997 of the 1652 patients (60.4%) received a genetic diagnosis. The most common CMT subtypes were CMT1A/PMP22 duplication, CMT1X/GJB1 mutation, CMT2A/MFN2 mutation, CMT1B/MPZ mutation, and hereditary neuropathy with liability to pressure palsy/PMP22 deletion. These five subtypes of CMT accounted for 89.2% of all genetically confirmed mutations. Mean CMTNS for some but not all subtypes were similar to those previously reported.
Our findings confirm that large numbers of patients with a representative variety of CMT subtypes have been enrolled and that the frequency of achieving a molecular diagnosis and distribution of the CMT subtypes reflects those previously reported. Measures of severity are similar, though not identical, to results from smaller series. This study confirms that it is possible to assess patients in a uniform way between international centres, which is critical for the planned natural history study and future clinical trials. These data will provide a representative baseline for longitudinal studies of CMT.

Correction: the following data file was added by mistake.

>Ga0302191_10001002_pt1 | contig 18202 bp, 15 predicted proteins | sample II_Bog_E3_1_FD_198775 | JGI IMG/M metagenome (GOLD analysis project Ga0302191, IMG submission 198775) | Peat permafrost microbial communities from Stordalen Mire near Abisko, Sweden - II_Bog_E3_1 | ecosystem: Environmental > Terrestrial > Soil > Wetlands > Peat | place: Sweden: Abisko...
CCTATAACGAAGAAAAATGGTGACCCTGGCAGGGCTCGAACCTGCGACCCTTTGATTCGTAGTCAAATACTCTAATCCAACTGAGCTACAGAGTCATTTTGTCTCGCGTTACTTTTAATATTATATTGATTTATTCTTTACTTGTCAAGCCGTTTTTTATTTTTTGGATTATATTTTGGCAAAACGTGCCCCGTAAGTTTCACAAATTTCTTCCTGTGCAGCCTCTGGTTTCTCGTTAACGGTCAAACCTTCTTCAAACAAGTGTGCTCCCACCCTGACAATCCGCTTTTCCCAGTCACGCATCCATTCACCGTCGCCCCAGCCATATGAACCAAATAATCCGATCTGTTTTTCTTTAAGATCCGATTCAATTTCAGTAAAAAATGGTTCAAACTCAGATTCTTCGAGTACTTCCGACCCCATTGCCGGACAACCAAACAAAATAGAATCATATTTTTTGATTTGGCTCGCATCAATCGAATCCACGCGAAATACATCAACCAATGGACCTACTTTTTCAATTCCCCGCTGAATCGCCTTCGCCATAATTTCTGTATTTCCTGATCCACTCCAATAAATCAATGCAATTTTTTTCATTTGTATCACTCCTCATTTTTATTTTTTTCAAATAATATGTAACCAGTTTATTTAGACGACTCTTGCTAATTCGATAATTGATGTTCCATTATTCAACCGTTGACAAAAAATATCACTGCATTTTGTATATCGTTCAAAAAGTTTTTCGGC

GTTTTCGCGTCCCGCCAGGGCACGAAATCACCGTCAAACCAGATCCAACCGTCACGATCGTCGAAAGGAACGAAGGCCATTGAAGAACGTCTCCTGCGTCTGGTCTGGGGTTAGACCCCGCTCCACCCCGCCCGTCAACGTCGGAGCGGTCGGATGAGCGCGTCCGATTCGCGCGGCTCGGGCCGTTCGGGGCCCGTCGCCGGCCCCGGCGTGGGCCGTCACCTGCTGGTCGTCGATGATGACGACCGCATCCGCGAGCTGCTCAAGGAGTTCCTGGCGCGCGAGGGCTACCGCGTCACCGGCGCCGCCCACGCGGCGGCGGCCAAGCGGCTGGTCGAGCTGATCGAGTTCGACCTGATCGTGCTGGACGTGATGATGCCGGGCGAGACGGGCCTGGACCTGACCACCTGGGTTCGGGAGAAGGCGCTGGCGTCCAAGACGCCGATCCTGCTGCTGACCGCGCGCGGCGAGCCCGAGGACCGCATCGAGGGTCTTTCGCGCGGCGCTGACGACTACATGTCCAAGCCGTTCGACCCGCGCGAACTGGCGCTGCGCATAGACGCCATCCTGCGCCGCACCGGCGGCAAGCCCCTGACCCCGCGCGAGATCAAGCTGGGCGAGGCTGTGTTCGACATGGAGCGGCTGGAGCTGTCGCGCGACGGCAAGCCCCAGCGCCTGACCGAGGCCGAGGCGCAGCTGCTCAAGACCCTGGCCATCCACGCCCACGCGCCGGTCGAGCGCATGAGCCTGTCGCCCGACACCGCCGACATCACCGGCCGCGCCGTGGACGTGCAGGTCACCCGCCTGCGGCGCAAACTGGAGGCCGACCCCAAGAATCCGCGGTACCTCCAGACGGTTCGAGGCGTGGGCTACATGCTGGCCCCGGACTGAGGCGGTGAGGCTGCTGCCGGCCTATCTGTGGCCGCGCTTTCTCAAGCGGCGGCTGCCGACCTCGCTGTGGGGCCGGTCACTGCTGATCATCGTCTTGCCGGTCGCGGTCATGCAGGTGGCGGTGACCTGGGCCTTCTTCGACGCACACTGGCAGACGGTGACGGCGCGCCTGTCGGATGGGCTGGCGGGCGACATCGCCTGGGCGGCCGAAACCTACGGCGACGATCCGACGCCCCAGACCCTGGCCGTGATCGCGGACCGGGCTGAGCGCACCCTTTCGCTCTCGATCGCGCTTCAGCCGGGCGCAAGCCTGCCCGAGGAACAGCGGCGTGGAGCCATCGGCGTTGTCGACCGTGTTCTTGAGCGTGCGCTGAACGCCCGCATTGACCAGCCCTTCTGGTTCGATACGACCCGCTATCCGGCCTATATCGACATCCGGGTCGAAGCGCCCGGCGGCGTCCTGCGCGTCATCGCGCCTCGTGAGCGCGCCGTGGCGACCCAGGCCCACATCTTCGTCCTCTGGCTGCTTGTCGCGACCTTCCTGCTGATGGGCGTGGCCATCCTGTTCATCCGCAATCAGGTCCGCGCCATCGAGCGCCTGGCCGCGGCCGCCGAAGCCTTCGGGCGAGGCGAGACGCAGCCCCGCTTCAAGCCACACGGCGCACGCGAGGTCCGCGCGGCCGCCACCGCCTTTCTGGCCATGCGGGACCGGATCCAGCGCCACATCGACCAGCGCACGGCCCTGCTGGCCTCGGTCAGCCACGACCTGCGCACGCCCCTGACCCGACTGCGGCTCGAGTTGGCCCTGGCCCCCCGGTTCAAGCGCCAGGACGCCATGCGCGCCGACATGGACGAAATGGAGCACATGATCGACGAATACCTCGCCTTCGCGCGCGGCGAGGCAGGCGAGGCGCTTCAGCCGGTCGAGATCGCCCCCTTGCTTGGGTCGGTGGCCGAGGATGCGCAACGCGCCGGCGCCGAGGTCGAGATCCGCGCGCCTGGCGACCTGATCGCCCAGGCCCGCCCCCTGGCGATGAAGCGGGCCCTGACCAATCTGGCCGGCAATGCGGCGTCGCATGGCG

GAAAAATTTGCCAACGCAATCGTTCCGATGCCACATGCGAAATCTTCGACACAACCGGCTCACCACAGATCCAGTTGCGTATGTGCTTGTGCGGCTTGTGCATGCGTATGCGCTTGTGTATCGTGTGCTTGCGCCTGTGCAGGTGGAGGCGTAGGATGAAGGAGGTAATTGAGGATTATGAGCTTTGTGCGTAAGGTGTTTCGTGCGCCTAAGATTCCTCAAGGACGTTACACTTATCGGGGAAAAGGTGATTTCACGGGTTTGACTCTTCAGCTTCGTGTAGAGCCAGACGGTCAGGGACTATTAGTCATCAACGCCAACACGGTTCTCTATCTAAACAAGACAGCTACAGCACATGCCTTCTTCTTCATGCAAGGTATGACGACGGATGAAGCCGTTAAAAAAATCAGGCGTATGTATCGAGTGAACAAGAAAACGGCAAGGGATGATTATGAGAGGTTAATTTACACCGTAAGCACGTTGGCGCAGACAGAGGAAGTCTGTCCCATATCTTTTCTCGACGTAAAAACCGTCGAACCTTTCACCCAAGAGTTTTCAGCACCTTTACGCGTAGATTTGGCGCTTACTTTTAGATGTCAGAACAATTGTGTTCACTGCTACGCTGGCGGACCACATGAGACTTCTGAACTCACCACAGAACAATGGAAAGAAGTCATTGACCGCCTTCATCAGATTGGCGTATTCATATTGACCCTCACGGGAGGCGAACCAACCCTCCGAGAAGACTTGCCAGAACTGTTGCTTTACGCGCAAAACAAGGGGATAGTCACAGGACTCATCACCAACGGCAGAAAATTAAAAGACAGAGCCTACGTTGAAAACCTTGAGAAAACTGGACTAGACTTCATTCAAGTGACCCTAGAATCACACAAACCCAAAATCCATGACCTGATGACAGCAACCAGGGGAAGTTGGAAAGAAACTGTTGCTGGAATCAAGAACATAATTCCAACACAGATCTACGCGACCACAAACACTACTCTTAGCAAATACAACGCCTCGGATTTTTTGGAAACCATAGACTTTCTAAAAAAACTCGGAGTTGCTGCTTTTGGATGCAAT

Clinical trial registration
ID number NCT01193075.
PMCID: PMC4516002  PMID: 25430934
24.  Water-Soluble Silicon Quantum Dots with Quasi-Blue Emission 
In this study, water-soluble silicon quantum dots have quasi-blue emission at 390 nm by being capped with 1-vinylimidazole in resese micelles. As-obtained silicon quantum dots have a diameter of 2~5 nm and high crystallinity. The quasi-blue emission of the silicon quantum dots is likely attributed to the polarity of the capping ligands. Moreover, the silicon quantum dots are water-soluble and have photoluminescence nanosecond decay time, suggesting their potential application in biological field.
PMCID: PMC4512961  PMID: 26204998
Water-soluble; Quasi-blue emission; Silicon quantum dots
25.  Association of body mass index with disease severity and prognosis in patients with non-cystic fibrosis bronchiectasis